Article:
Eric Meyer – The Emerging Craftsman

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Ask ten web professionals to define their positions and you will hear ten different answers (and probably ten different job titles). As a field that grew out of the collective efforts of millions, a formal description of the “web professional” has never solidified. However, there are certain characteristics that professionals in the field share.

What are the hallmarks of a true web professional? How can we (as individuals and as a community) develop these important, shared strengths? How do we work to influence the use of best practices amongst our colleagues, administrators, and people just entering the field?

Drawing on nearly a decade and a half of experience in the field, Eric will sketch the emerging outlines of the web professional, and how the underlying principles of the web standards movement, as well as the technical design of the web itself, provide a frame for that outline.

Eric Meyer has been working with the web since late 1993 and is an internationally recognized expert on the subjects of HTML, CSS, and Web standards. A widely read author, he is the founder of Complex Spiral Consulting, which counts among its clients America On-Line; Apple Computer, Inc.; Wells Fargo Bank; and Macromedia, who described Eric as “a critical partner in our efforts to transform Macromedia Dreamweaver MX 2004 into a revolutionary tool for CSS-based design.”

Beginning in early 1994, Eric was the visual designer and campus Web coordinator for the Case Western Reserve University Web site, where he also authored a widely acclaimed series of three HTML tutorials and was project coordinator for the online version of the Encyclopedia of Cleveland History combined with the Dictionary of Cleveland Biography, the first example of an encyclopedia of urban history being fully and freely published on the Web.

Author of Eric Meyer on CSS and More Eric Meyer on CSS (New Riders), Cascading Style Sheets: The Definitive Guide (O’Reilly & Associates), and CSS2.0 Programmer’s Reference (Osborne/McGraw-Hill) as well as numerous articles for the O’Reilly Network, Web Techniques, and Web Review, Eric also created the CSS Browser Compatibility Charts and coordinated the authoring and creation of the W3C’s official CSS Test Suite. He has lectured to a wide variety of organizations including Los Alamos National Laboratory, the New York Public Library, Cornell University, and the University of Northern Iowa. Eric has also delivered addresses and technical presentations at numerous conferences, among them the IW3C2 WWW series, Web Design World, CMP, SXSW, the User Interface conference series, and The Other Dreamweaver Conference.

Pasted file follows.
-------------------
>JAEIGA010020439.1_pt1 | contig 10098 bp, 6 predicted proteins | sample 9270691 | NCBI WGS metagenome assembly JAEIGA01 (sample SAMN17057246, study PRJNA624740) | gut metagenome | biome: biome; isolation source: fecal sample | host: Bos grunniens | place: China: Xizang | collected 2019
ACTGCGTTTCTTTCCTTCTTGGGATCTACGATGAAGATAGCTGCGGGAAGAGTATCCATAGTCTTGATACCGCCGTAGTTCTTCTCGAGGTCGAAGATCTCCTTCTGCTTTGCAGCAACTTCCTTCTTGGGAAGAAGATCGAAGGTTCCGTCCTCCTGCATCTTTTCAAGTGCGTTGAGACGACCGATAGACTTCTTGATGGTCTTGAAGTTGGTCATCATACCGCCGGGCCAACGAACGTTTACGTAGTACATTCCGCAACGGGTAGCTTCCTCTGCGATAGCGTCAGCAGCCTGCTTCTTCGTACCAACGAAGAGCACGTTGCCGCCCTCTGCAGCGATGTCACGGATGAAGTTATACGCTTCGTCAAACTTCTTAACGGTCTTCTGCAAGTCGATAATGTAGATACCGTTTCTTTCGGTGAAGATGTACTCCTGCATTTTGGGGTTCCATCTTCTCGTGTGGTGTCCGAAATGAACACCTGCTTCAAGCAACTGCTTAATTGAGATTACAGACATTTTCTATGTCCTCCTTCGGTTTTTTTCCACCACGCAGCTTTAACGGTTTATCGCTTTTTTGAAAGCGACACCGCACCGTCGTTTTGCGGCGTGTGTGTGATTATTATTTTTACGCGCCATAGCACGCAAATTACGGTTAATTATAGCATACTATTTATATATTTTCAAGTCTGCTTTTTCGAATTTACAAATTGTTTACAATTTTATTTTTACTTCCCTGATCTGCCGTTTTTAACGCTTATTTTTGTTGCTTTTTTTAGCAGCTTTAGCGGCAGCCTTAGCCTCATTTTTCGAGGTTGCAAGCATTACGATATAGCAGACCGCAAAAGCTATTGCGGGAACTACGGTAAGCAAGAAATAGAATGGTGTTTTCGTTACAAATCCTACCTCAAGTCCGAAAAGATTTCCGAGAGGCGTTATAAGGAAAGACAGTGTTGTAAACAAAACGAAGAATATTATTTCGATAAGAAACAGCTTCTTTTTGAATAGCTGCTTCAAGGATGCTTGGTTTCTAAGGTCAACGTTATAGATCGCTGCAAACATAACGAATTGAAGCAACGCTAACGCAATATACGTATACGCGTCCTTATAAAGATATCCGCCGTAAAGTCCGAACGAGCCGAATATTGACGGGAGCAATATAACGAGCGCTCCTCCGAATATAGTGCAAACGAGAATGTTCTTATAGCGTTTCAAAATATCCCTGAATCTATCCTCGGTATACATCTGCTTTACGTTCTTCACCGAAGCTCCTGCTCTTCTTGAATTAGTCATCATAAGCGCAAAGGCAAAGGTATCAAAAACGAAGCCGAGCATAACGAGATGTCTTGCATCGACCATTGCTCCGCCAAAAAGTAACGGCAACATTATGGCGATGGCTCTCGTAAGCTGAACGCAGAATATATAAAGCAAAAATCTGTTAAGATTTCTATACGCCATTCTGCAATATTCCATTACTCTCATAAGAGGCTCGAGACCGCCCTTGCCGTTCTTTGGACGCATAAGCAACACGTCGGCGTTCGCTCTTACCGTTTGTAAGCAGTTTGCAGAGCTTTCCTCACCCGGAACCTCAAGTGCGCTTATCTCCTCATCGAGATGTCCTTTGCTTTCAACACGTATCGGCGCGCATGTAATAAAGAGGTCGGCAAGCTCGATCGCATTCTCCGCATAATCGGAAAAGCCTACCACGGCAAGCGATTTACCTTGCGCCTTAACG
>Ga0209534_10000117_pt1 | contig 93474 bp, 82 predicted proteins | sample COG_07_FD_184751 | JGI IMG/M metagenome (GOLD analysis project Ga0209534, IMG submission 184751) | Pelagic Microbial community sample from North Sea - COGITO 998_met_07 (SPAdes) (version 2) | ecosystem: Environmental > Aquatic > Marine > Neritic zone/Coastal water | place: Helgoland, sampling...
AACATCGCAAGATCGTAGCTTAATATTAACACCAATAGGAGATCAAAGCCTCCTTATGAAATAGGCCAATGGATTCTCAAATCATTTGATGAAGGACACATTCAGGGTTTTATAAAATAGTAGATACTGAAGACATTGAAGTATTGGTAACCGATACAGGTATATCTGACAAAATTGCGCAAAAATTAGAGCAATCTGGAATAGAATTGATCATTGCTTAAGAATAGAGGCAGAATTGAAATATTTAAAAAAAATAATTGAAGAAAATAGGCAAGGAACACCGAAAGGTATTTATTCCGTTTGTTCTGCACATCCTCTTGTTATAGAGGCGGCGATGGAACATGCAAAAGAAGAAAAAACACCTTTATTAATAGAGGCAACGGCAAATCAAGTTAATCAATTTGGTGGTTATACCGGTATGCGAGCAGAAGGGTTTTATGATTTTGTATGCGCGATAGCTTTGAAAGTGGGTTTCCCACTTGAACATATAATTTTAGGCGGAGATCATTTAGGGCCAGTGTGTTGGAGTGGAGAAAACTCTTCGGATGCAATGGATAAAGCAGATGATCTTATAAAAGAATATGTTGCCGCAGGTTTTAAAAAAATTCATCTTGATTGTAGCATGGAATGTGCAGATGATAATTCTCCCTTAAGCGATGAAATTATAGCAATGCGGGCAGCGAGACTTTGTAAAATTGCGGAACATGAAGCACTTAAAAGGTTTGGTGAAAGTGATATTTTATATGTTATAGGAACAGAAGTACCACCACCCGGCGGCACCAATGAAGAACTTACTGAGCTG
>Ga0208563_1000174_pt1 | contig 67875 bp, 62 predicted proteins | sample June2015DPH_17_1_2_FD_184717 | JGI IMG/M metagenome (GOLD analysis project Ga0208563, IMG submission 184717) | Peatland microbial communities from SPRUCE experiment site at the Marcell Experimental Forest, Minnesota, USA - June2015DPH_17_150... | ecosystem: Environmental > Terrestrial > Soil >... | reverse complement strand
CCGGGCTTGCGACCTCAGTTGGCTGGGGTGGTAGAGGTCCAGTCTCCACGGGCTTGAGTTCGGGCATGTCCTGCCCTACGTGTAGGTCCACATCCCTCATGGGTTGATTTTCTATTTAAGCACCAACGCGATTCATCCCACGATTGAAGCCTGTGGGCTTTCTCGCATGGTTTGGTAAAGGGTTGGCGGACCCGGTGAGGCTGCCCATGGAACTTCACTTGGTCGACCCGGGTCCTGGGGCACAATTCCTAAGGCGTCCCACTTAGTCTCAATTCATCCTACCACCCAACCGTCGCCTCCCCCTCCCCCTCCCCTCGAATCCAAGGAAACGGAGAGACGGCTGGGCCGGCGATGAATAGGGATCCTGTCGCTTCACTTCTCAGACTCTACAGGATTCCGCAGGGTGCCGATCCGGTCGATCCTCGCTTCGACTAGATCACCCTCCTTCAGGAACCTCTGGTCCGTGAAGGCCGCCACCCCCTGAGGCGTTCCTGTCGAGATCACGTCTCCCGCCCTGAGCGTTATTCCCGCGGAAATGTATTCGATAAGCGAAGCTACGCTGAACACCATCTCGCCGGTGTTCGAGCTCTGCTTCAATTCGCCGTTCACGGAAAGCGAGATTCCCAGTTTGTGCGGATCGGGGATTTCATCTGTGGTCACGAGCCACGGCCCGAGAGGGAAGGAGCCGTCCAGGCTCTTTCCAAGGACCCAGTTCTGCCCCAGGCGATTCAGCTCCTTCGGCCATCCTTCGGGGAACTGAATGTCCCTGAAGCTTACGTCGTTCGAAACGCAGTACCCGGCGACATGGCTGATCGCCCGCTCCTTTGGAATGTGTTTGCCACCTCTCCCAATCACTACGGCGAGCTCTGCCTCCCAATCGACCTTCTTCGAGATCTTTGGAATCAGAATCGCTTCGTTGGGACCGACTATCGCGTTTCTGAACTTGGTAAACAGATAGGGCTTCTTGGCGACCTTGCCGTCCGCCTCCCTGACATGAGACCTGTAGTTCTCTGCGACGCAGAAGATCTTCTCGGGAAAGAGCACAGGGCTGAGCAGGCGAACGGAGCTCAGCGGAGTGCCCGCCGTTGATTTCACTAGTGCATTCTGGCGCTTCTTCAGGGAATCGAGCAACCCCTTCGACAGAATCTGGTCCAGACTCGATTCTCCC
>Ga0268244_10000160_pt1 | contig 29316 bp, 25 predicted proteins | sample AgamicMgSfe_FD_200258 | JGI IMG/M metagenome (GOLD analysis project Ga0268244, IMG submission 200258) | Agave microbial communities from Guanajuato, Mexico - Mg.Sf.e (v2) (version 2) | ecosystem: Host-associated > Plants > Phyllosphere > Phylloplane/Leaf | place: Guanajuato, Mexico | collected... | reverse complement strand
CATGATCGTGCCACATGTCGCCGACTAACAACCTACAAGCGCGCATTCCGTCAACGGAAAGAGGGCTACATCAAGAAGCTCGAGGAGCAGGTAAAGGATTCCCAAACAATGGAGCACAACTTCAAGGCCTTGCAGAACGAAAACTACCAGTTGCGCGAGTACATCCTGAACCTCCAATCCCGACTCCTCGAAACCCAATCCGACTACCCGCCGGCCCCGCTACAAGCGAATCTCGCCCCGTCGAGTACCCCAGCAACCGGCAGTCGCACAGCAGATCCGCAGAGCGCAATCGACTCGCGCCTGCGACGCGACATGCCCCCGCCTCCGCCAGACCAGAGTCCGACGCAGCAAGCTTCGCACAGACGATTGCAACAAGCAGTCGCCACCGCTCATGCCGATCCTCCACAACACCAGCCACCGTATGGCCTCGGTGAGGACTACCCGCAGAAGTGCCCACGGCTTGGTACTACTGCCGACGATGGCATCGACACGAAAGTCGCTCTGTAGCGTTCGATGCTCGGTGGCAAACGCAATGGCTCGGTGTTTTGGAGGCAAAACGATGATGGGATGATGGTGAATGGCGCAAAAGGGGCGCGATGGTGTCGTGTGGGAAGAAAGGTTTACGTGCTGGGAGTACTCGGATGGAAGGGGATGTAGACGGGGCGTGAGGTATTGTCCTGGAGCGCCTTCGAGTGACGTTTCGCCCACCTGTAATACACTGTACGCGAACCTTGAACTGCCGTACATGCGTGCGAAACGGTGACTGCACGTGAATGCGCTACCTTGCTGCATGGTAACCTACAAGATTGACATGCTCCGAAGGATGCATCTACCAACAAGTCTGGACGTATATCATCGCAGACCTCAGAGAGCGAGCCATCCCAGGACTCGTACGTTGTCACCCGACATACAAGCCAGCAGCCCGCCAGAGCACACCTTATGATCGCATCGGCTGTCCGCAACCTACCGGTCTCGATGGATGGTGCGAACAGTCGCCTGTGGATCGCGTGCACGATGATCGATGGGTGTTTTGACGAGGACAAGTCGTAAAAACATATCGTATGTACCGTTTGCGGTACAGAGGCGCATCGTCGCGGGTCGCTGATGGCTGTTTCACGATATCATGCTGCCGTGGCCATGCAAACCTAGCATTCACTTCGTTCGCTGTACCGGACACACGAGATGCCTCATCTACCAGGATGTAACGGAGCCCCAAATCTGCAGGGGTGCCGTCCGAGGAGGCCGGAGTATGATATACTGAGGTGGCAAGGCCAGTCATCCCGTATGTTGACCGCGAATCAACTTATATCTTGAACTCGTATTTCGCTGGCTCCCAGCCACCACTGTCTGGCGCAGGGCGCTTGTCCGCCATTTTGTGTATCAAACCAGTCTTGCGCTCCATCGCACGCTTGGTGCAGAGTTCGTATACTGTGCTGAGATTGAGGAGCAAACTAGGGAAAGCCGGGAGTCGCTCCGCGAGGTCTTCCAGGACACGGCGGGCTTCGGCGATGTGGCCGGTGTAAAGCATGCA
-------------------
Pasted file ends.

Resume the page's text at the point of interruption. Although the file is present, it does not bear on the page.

In his personal time, Eric acts as List Chaperone of the highly active css-discuss mailing list, which he co-founded with John Allsopp of Western Civilisation and is now supported by Eric lives in Cleveland, Ohio, which is a much nicer city than you’ve been led to believe, and for nine years was the host of “Your Father’s Oldsmobile,” a Big Band-era radio show heard weekly on WRUW 91.1-FM in Cleveland.

You can find more detailed information on Eric’s personal Web page.

Amy Kristin Sanders – Internet Law & Liability

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Like new communications technologies in the past, the Internet and World Wide Web have resulted in new ways of creating and interpreting laws. And just like print technology resulted in the creation of copyright law, Internet technology is now challenging these traditional notions of copyright….and may very well result in a new paradigm of what defines intellectual property and its protection.

Toss in issues about First Amendment freedom of speech and press protections, privacy issues, and thorny technical issues like accessibility, and there is now a broad landscape of Internet law that is being reshaped and reinterpreted by our nation’s courts.

How do Internet law issues shape the way that Web Professionals do their work? Are there issues of liability that should concern us? What are the top Internet law issues that affect our emerging profession, and how should we be paying attention and reacting to them?

Amy Kristin Sanders joined the University of Minnesota School of Journalism and Mass Communication‘s faculty in Fall 2007 after completing her PhD in Mass Communication with an emphasis in First Amendment law. Her research focuses on Internet defamation, indecency regulation and media ownership issues. She also holds a JD and an MA in professional journalism from the University of Iowa. Dr. Sanders is a licensed attorney in Missouri and Florida. She worked as a copy editor and page designer for The Gainesville Sun in Florida, where her work helped the newspaper win a second place award for front page design (2007 SPJ Sunshine State Awards). She currently teaches Mass Communication Law and Law of Internet Communication at the University of Minnesota School of Journalism and Mass Communication.